The Missing Negatives of the Sonnenfeld Collection (2008) by Yael Bartana At first sight, the viewer cannot tell whether her photographs are new or old; they resemble carefully selected photographs of the period. A peek at the credits reveals that not only are these contemporary re-enactments, but that some of these beautifully typical pioneers are, in fact, Arab-Israeli/Palestinians.

Yael Bartana restaged and re-photographed images of workers, farmers, and soldiers from the Yishuv (pre-state) period. Bartana, more than any other artist in this show, proves the death of narrative with an act of reconstruction faithful and meticulous enough to baffle. At first sight, the viewer cannot tell whether her photographs are new or old; they resemble carefully selected photographs of the period. A peek at the credits reveals that not only are these contemporary re-enactments, but that some of these beautifully typical pioneers are, in fact, Arab-Israeli/Palestinians. Bartana, like Blum, evades the trap of automatic defiance. Instead, she captures the narrative itself for her own benefit, encrypting herself within it like a hacker who conceals a virus in a message. When the true content is revealed, it is already too late. Their criticism, or personal stamp, is effective precisely because it is served with a Zionist aesthetic; not with parodic scorn, but rather with reverence and indulgence on detail. The early Zionists often had their pictures taken in local Arab garb, in a Western act of exotic, naïve, pre-colonialist romanticism, before the severity of the conflict eradicated the aesthetic space which made it possible. Today Bartana can present Arabs dressed as Zionists with a type of neo-naïveté indicating that we dwell in a transitionary period that makes it possible. A paradigmatic junction, perhaps: one path leads to Eden, the other to perdition.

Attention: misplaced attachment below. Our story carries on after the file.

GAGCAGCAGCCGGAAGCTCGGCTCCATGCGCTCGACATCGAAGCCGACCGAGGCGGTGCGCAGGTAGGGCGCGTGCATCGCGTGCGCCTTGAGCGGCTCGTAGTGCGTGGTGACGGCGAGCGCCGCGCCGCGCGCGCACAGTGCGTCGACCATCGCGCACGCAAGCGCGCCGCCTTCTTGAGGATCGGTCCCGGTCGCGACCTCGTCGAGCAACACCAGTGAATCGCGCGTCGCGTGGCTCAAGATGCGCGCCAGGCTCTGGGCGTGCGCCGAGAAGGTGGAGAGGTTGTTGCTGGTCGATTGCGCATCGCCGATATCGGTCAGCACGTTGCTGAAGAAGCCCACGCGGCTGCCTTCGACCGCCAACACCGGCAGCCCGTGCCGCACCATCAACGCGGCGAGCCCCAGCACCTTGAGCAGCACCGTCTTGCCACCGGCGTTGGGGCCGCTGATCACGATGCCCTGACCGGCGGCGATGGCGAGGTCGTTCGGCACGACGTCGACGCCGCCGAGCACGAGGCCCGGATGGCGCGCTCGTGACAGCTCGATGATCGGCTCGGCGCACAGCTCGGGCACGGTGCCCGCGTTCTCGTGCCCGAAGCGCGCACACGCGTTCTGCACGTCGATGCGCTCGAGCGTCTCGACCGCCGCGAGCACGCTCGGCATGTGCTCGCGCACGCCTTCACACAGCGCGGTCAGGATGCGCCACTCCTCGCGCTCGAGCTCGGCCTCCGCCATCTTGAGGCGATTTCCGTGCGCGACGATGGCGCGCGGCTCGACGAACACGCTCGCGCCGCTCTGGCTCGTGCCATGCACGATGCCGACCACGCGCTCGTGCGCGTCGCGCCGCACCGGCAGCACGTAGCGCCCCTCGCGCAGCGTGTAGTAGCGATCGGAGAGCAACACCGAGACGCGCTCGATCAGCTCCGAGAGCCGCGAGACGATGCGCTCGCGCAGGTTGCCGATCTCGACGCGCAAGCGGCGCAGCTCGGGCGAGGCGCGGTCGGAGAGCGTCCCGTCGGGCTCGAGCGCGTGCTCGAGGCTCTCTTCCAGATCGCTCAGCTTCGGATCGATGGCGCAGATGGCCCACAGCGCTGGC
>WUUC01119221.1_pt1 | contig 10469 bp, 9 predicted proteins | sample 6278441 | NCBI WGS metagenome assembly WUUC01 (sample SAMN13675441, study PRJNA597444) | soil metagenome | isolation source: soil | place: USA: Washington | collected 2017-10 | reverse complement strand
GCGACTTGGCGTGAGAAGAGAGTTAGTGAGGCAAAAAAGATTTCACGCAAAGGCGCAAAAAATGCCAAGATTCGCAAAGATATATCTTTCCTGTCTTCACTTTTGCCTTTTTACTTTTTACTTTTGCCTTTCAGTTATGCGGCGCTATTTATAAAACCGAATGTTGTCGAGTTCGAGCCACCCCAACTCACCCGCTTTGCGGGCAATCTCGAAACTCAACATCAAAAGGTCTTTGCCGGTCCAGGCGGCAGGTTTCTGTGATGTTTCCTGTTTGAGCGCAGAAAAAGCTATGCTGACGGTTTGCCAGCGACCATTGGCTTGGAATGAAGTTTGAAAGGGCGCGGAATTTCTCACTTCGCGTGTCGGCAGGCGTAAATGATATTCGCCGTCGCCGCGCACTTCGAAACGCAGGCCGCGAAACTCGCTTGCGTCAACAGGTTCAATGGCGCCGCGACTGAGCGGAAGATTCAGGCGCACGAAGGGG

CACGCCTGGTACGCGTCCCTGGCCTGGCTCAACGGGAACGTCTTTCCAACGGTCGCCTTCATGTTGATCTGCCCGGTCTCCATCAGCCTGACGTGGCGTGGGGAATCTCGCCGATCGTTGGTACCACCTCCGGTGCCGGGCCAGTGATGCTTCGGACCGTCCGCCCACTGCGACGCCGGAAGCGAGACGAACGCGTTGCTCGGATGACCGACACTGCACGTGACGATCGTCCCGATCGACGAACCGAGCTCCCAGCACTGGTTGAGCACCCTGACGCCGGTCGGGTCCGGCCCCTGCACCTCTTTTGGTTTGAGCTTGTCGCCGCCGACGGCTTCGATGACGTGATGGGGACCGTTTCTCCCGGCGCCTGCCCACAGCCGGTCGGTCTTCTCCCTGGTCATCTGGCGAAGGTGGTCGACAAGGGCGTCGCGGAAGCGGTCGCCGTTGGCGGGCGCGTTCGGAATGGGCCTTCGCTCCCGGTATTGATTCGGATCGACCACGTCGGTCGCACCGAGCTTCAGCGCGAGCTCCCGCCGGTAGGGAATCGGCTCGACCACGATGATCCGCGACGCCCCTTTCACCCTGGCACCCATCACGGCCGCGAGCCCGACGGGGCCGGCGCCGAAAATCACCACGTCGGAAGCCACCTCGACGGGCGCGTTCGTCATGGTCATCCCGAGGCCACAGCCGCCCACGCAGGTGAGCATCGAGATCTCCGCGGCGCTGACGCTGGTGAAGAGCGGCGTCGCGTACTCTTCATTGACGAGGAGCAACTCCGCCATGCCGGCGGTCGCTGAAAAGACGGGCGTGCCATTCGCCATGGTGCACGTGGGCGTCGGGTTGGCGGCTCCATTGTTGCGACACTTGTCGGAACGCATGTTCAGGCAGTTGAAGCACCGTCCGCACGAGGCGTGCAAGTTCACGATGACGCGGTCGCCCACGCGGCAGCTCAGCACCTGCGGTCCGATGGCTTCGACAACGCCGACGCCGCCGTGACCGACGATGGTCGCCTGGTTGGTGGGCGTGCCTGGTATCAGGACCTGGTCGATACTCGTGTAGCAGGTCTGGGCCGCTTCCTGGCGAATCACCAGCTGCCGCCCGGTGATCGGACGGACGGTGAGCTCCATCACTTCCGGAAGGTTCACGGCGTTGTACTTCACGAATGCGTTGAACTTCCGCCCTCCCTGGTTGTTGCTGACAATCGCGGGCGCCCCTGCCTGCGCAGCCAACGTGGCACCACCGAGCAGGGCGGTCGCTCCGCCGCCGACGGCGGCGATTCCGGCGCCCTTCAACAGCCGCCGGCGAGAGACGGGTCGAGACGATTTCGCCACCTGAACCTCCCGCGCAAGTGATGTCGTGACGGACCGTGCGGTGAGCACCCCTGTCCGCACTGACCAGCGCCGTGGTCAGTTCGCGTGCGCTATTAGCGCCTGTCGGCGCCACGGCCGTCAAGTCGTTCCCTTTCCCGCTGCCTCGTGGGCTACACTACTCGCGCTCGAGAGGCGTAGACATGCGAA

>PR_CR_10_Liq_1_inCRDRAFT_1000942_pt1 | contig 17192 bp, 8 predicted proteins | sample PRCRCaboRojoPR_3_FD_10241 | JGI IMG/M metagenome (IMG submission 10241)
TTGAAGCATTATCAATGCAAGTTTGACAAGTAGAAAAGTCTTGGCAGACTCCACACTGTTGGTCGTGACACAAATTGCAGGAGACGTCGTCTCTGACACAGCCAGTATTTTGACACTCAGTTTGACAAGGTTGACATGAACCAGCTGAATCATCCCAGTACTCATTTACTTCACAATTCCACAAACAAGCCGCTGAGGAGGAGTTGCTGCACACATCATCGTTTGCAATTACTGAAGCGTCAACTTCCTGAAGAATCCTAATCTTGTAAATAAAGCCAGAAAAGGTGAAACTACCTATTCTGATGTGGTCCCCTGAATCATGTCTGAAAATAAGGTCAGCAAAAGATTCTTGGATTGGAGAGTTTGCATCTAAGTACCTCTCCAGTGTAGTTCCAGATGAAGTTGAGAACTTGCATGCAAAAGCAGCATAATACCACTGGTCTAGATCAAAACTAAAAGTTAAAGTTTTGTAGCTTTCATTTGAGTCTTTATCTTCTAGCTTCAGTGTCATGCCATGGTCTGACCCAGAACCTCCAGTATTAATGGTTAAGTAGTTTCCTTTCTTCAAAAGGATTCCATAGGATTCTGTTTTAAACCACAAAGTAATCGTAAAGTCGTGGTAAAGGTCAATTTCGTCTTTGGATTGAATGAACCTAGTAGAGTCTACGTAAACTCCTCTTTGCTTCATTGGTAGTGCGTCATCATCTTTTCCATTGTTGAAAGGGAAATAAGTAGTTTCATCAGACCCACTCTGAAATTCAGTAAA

The bridges built in this exhibition between past and present and the dialogue between the dream and its shattering, lead to an inevitable position of over-identification. The reclamation of past forms prompts a welcome re-entry for contemporary artists into the world of myth and its powerful aesthetic. History has shown repeatedly the power of myth to shape the hearts and minds of a people. The absence of myth creates a vacuum which the twentieth-century saw filled with tyrants. Now is a crucial time: the election of Avigdor Lieberman and the extreme right in the recent Israeli elections does not indicate a return to ideology and to Zionism; rather it attests to the panic of a sectarian society in which no group is willing to share in the collective burden.The exaggerated linkage drawn by Lieberman between loyalty and citizenship shows, like the title of this exhibition, that the basic values are no longer self-evident, that there is no glue, no myth. The difference between the ‘no loyalty no citizenship’ slogan and We Never Looked Better is the difference between a short-sighted fear and a perspective that makes for an attempt to understand what has changed.

The importance of this exhibition is that it proposes a third way where people who have taken part in the constitution of the Zionist myth may meet with a disillusioned generation who have come to realise that it is impossible to debate without a shared foundation. The shared foundation is the condition — as well as the hope — for change and vitality, as opposed to cynicism, passivity, or a-priori surrender to power-mongering.

Taken from a larger essay from the catalogue of Never Looked Better.